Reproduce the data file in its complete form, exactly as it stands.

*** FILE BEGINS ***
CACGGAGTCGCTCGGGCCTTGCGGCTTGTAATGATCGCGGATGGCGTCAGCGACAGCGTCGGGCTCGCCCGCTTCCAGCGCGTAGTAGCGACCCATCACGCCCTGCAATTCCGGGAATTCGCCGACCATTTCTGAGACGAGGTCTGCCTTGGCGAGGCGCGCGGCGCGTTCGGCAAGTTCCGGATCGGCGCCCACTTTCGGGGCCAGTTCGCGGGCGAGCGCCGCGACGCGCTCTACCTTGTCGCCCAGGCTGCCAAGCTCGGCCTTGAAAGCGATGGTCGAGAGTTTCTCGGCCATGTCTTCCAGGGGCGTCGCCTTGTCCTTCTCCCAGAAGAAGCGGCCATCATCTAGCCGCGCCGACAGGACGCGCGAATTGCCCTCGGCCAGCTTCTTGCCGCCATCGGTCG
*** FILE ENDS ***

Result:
CACGGAGTCGCTCGGGCCTTGCGGCTTGTAATGATCGCGGATGGCGTCAGCGACAGCGTCGGGCTCGCCCGCTTCCAGCGCGTAGTAGCGACCCATCACGCCCTGCAATTCCGGGAATTCGCCGACCATTTCTGAGACGAGGTCTGCCTTGGCGAGGCGCGCGGCGCGTTCGGCAAGTTCCGGATCGGCGCCCACTTTCGGGGCCAGTTCGCGGGCGAGCGCCGCGACGCGCTCTACCTTGTCGCCCAGGCTGCCAAGCTCGGCCTTGAAAGCGATGGTCGAGAGTTTCTCGGCCATGTCTTCCAGGGGCGTCGCCTTGTCCTTCTCCCAGAAGAAGCGGCCATCATCTAGCCGCGCCGACAGGACGCGCGAATTGCCCTCGGCCAGCTTCTTGCCGCCATCGGTCG